Former Kmart CFO, CEO Must Go to Trial

A district judge rejects the duo's attempt to have the case dismissed and sends the executives to trial.
Stephen TaubOctober 4, 2006

Former Kmart chief financial office John McDonald, and former Chief Executive Officer Charles Conaway, must stand trial for their role in the once-gilded retailing giant’s collapse earlier this decade, according to the Detroit News.

U.S. District Judge Paul Gadola in Flint, Michigan, rejected the pair’s bid to dismiss a civil complaint filed by the Securities and Exchange Commission in August 2005 that charges that the executives misled investors about the retailer’s financial condition before Kmart filed for bankruptcy in 2002, the paper added. In its complaint, the SEC alleges that Conaway and McDonald “are responsible for material misrepresentations and omissions about the company’s liquidity and related matters” contained in the Management’s Discussion and Analysis section of Kmart’s filing for the quarter ended October 31, 2001, and in an earnings conference call with analysts and investors.

In addition, the SEC claims that the pair secretly over-bought inventory from suppliers and then slowed down payments to the vendors. They are also accused of lying about why vendors were not being paid on time and misrepresenting the impact that Kmart’s liquidity problems had on the company’s relationship with its vendors, many of whom stopped shipping product to retailer. “Kmart had made an extraordinary and reckless over purchase of inventory … instead of candidly admitting the fact of the ill-advised overbuy and the significant impact it had on the company’s liquidity,” noted the SEC complaint.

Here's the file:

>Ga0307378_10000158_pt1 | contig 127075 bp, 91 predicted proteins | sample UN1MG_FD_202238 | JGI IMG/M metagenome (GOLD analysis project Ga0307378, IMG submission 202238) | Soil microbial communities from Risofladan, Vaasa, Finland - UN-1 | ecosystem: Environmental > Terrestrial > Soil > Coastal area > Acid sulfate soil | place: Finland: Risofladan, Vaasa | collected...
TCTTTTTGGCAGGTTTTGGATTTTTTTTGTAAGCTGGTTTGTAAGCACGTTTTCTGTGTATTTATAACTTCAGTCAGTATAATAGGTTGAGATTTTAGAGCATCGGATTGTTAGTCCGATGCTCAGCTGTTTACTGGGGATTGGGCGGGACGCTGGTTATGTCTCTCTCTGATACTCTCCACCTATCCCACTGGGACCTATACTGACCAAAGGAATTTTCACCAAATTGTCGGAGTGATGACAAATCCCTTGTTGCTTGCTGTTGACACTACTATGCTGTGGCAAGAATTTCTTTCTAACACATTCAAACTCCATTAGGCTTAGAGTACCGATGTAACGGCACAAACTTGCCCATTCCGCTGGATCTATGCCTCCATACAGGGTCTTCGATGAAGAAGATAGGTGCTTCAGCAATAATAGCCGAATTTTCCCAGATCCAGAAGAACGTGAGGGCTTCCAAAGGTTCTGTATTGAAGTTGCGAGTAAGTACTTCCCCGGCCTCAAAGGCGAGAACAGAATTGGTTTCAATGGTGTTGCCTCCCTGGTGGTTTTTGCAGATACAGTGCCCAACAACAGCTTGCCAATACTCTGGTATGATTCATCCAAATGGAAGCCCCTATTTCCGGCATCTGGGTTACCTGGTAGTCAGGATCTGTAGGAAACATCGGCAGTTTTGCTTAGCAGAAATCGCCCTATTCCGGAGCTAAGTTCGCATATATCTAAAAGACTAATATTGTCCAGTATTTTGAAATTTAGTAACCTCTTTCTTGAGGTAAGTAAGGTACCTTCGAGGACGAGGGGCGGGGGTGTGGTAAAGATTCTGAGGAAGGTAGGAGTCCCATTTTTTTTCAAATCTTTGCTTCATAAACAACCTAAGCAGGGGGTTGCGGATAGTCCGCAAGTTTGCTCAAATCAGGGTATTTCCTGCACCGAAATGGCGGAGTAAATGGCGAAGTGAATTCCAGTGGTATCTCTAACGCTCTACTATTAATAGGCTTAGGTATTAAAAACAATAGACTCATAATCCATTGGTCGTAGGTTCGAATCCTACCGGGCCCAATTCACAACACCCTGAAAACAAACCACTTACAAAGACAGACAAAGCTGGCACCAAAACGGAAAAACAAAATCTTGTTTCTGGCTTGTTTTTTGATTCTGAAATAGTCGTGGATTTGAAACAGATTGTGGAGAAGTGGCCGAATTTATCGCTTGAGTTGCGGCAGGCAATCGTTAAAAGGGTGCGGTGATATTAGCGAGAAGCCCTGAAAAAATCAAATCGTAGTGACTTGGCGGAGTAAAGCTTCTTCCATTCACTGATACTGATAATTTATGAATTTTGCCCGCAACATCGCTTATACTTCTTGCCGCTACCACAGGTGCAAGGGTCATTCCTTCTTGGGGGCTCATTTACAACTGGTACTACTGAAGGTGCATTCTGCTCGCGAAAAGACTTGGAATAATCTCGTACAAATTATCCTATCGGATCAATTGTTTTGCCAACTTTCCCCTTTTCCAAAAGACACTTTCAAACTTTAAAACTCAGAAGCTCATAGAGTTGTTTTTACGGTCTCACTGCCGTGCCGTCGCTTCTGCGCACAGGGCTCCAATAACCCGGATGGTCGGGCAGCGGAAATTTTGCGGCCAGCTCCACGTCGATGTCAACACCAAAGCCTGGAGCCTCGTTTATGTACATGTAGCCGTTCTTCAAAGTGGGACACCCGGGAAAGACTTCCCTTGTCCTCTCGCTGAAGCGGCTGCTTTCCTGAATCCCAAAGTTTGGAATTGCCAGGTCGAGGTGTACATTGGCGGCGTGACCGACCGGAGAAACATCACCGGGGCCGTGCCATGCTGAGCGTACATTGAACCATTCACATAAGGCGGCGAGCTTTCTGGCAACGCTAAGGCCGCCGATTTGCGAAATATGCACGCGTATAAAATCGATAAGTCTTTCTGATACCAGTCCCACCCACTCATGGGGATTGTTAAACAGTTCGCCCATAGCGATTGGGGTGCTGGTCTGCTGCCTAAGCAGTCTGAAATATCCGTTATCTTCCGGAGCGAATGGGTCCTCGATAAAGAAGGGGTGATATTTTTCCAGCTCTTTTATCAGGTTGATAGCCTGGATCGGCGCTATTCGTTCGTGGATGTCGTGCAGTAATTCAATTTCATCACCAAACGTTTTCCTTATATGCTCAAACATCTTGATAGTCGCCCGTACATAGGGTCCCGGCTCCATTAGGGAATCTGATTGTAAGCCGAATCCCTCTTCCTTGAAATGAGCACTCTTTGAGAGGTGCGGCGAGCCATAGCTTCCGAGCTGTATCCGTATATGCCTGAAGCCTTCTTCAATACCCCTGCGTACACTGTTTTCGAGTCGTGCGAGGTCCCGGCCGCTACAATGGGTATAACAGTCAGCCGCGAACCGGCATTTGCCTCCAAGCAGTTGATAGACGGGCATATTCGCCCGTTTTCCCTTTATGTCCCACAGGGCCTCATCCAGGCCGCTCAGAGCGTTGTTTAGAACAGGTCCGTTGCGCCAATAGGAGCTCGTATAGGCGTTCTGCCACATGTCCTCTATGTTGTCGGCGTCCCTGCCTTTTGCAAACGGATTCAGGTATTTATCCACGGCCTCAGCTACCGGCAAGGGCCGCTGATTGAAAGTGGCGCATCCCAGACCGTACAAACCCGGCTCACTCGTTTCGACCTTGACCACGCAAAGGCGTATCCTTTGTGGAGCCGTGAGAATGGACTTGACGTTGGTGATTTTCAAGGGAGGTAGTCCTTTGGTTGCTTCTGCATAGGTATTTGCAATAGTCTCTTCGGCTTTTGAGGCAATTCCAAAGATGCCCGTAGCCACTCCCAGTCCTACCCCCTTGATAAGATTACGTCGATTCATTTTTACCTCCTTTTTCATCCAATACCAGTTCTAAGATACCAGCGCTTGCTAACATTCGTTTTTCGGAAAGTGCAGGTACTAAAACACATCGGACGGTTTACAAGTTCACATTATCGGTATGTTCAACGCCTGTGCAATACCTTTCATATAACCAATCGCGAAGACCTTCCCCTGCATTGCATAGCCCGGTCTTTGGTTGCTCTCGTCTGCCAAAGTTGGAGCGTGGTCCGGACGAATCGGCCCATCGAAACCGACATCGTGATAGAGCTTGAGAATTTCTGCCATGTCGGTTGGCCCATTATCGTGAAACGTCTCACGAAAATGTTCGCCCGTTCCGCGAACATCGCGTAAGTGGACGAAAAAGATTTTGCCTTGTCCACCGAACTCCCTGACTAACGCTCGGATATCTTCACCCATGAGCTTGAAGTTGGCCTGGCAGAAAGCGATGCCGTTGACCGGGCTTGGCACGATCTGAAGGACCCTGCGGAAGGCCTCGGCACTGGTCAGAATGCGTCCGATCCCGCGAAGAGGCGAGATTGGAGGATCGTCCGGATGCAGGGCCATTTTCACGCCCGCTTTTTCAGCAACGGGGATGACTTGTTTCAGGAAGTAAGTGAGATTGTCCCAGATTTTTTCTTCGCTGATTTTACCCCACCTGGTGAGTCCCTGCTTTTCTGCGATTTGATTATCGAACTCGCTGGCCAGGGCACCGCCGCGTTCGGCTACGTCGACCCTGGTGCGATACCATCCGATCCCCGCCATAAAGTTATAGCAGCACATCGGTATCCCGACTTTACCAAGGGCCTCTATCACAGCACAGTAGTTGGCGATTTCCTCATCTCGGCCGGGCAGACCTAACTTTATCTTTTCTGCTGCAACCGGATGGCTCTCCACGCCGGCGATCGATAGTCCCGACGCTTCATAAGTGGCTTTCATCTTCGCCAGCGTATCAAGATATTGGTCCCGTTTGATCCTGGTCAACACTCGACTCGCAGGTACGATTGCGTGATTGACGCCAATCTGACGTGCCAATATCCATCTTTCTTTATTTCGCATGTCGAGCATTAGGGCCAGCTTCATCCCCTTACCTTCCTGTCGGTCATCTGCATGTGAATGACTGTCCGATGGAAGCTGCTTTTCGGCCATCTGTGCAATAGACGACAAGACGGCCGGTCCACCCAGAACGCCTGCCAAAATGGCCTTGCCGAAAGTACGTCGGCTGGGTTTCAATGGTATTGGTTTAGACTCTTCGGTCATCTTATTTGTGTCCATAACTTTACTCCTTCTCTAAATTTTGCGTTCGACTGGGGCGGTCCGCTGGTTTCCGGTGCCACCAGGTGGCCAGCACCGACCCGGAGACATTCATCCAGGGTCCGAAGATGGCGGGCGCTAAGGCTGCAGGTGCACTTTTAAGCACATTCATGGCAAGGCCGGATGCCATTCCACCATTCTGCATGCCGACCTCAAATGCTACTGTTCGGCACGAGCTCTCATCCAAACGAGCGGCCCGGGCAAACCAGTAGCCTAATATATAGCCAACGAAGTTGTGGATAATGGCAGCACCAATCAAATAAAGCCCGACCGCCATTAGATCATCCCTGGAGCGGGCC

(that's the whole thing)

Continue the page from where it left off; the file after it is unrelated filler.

The Commission is seeking permanent injunctions, disgorgement with prejudgment interest, civil penalties and officer and director bars. “The SEC now looks forward to presenting its case to a jury for decision,” SEC enforcement lawyer Dean Conway said Tuesday, according to the Detroit News. The paper added that Scott Lassar, Conaway’s attorney, declined to comment on Tuesday’s decision until he discusses it with his client, and that John Sylvia, an attorney for McDonald, did not return a call seeking comment.